OPINION: Since early April, the ongoing saga of Israel Folau has dominated the airways.
For anyone who has somehow managed to avoid all forms of media in the last month, Folau took to Instagram shortly before Easter to issue a warning to all “sinners” that they were on track for hell.
Folau kindly provided an easy cheat sheet for the would-be damned to check whether eternal damnation lay in wait.
Folau’s post (along with most of the transgressions included) would have likely been laughed off by the general public if not for one inclusion: homosexuals.
It’s not hard to see why outrage arose. Gay men and women of the world have been persecuted throughout modern history and it’s only in the last few decades that relatively widespread acceptance has slowly started to become the norm.
For all the advances in society that have occurred, however, there are still a number of rights that the gay community do not have access to.
The poor treatment of gay people in the past (and, in many places, the present) means that the more socially progressive members of society are now hyper vigilant to any misguided views expressed about gay people today. We can’t make up for the past, but we can do our best to ensure a better future.
Of course, you can’t expect everyone to have the same opinions as you, and sometimes you have to accept that there will always be people that don’t think the same way. When a popular celebrity with an Instagram following of over 300 thousand followers suggests that gay people will go to hell, however, a line needs to be drawn in the sand.
At Folau’s Rugby Australia hearing an independent panel found him guilty of breaching his contract but there’s plenty more water to flow under the bridge before a final decision can be reached.
This isn’t Folau’s first transgression – last year he also made comments on social media indicating that gay people would end up in hell. RA warned him at the time that his post was not consistent with his employer’s inclusivity policy – not to mention the policies of many of Rugby Australia’s sponsors and funders. At the time, Folau said he would away from his contract if his position became untenable.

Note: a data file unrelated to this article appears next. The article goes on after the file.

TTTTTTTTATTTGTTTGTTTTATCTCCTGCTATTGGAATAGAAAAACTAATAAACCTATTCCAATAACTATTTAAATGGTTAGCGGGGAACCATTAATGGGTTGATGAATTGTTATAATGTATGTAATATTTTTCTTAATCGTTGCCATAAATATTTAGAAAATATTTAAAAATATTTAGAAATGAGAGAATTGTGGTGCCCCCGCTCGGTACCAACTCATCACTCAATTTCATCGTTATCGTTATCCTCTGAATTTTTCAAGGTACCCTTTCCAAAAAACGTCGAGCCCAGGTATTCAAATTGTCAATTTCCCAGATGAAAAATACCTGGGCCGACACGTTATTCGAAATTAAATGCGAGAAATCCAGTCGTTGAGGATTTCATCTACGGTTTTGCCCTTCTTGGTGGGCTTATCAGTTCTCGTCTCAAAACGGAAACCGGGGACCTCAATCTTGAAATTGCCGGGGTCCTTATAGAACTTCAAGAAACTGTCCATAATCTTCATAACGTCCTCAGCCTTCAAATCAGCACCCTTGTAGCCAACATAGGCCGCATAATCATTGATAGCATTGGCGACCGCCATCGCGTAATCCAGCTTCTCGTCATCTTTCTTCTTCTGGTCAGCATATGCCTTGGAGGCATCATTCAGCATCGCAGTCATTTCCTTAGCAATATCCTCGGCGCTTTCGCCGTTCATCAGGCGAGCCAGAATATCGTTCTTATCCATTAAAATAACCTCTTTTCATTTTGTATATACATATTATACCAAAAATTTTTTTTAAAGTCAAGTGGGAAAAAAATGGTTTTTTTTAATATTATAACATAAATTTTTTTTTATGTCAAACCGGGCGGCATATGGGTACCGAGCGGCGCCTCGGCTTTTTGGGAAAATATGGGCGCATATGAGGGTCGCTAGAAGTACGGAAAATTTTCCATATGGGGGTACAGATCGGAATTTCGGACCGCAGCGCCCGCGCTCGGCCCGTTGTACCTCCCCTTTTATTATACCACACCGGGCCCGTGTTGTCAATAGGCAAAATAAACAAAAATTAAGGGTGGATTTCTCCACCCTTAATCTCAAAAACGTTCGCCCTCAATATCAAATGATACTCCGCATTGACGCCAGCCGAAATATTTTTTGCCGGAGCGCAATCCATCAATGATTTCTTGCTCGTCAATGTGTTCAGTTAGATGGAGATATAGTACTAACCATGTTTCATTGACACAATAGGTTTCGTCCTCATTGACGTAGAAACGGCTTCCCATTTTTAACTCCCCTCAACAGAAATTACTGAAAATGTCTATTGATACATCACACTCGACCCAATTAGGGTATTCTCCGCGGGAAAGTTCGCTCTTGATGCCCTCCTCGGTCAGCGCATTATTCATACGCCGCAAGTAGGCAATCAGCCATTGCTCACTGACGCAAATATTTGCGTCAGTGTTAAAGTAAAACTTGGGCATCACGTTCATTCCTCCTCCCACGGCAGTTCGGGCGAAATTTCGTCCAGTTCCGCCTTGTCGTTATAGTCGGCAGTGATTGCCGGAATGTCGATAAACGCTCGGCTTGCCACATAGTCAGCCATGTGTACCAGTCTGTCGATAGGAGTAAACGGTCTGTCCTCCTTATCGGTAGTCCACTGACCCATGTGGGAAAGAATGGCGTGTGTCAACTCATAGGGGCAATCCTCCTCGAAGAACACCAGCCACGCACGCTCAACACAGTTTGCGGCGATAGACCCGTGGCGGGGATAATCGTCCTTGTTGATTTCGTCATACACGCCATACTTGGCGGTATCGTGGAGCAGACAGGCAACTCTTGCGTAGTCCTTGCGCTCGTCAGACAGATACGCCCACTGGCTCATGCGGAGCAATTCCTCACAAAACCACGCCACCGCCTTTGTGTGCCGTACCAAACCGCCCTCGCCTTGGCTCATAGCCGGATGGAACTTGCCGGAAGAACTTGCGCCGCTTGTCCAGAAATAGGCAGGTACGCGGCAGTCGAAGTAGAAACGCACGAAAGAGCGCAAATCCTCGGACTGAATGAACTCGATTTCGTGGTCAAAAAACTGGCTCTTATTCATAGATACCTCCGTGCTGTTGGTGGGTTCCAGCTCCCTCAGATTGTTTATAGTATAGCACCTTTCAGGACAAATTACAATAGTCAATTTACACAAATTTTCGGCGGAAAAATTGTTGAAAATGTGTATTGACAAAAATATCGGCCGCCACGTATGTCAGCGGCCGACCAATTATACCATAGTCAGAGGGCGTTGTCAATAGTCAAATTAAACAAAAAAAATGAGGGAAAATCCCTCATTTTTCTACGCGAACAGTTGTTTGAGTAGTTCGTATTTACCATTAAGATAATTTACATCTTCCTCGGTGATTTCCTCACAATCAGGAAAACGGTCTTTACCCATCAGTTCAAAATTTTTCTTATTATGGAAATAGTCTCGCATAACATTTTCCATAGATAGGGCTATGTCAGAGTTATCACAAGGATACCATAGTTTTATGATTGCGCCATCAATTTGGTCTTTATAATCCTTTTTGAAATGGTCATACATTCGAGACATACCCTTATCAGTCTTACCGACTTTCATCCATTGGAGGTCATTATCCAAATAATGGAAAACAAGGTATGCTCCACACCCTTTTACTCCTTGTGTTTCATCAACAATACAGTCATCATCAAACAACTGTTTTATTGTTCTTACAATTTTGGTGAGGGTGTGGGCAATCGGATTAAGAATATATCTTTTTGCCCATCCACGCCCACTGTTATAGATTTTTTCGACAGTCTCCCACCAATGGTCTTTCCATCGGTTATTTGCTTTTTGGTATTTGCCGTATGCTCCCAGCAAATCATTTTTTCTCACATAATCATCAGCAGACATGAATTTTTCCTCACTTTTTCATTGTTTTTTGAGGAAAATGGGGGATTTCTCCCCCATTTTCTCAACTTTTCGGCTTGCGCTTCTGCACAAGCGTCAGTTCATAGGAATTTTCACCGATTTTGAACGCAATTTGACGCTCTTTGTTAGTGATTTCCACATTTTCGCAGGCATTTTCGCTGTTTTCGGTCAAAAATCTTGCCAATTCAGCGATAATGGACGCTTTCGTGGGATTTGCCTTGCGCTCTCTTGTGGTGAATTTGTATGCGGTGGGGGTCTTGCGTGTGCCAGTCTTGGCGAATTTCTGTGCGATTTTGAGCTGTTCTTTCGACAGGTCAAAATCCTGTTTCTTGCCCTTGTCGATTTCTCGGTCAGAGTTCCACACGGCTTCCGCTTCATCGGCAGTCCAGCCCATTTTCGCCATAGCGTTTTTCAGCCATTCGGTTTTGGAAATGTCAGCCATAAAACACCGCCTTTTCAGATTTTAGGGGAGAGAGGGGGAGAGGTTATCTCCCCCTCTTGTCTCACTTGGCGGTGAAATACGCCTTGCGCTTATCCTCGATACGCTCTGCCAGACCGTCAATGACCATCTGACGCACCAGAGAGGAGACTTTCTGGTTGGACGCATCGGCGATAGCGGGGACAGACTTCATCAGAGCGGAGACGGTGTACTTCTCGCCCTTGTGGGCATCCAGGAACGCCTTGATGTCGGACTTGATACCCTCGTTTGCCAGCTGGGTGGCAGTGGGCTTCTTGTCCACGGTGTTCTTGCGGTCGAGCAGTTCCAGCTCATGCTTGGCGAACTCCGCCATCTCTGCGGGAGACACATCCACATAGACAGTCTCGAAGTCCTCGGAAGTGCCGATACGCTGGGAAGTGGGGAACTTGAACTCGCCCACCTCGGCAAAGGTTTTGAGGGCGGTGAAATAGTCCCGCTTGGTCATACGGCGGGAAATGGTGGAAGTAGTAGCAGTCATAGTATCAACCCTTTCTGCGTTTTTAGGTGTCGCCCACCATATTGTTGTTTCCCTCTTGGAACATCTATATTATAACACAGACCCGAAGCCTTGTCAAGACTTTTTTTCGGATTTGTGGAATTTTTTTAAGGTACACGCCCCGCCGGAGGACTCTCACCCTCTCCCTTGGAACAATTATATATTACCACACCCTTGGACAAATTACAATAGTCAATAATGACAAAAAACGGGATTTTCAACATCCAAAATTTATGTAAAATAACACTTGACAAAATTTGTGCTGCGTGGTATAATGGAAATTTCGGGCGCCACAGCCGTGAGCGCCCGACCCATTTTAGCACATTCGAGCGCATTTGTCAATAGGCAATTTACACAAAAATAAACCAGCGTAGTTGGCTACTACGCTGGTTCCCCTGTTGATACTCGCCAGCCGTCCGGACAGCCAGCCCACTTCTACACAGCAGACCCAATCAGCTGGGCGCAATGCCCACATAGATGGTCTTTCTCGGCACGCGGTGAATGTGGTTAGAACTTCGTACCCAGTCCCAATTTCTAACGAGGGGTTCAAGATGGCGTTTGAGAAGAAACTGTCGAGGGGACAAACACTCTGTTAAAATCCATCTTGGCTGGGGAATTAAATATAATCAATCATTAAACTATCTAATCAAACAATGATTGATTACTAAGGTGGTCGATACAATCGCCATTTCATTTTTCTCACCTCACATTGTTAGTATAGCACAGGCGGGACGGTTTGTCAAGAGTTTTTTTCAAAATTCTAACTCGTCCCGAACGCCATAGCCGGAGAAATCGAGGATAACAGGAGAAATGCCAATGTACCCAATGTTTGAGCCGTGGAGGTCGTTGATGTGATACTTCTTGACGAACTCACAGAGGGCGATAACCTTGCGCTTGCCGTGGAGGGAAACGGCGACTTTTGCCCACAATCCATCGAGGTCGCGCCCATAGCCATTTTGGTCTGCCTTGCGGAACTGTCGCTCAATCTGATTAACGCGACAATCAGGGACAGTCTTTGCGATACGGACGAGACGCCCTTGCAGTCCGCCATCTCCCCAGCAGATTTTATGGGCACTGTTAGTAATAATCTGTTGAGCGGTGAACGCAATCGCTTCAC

Whether or not you agree with Folau’s take on Christianity, Folau has now breached his contract and directly put Rugby Australia into disrepute.
It’s become painfully clear that there is no longer a place in the Australian rugby system for a player who believes that he can do whatever he wants without facing repercussion, which is why Folau’s contract will in all likelihood be terminated.
This isn’t the first time a player has breached their contract or acted in a way that is inconsistent with their employer’s beliefs, however, and we’re now left asking: where do we go from here?
In February 2017, ex-All Black Daniel Carter was found guilty of drink driving in France. He was well over the legal limit and was also speeding at the time. Carter was in his second year of his contract with French side Racing 92 having left New Zealand’s shores after helping the team secure the 2015 Rugby World Cup.
It’s hard to compare Carter’s transgression with Folau’s; one could have had a disastrous, immediate direct impact on a small number of lives whereas the other could potentially affect a much larger number of people, albeit indirectly.
Of course, Folau genuinely believes that he’s spreading a gospel that could prevent eternal damnation – however misguided that belief may be – whereas there are never any excuses for drink driving.
One of Carter’s sponsors, Land Rover, terminated their contract with New Zealand’s former golden boy after the incident but that was the only major punishment dished out. Carter was slapped with a farcically light fine (supposedly less than a quarter of what most people would be handed after a similar transgression) and no doubt there were some behind-the-scenes consequences that the wider public would never have been privy to. Carter was back on the field a month later.
The big difference between Carter’s case and Folau’s case is that Carter was quick to admit his guilt and accept his wrongdoing. Folau is yet to offer any sort of apology for what he’s posted and has stuck to his guns. Rugby Australia even made a peace offering to Folau, allowing him to keep playing if he removed his posts.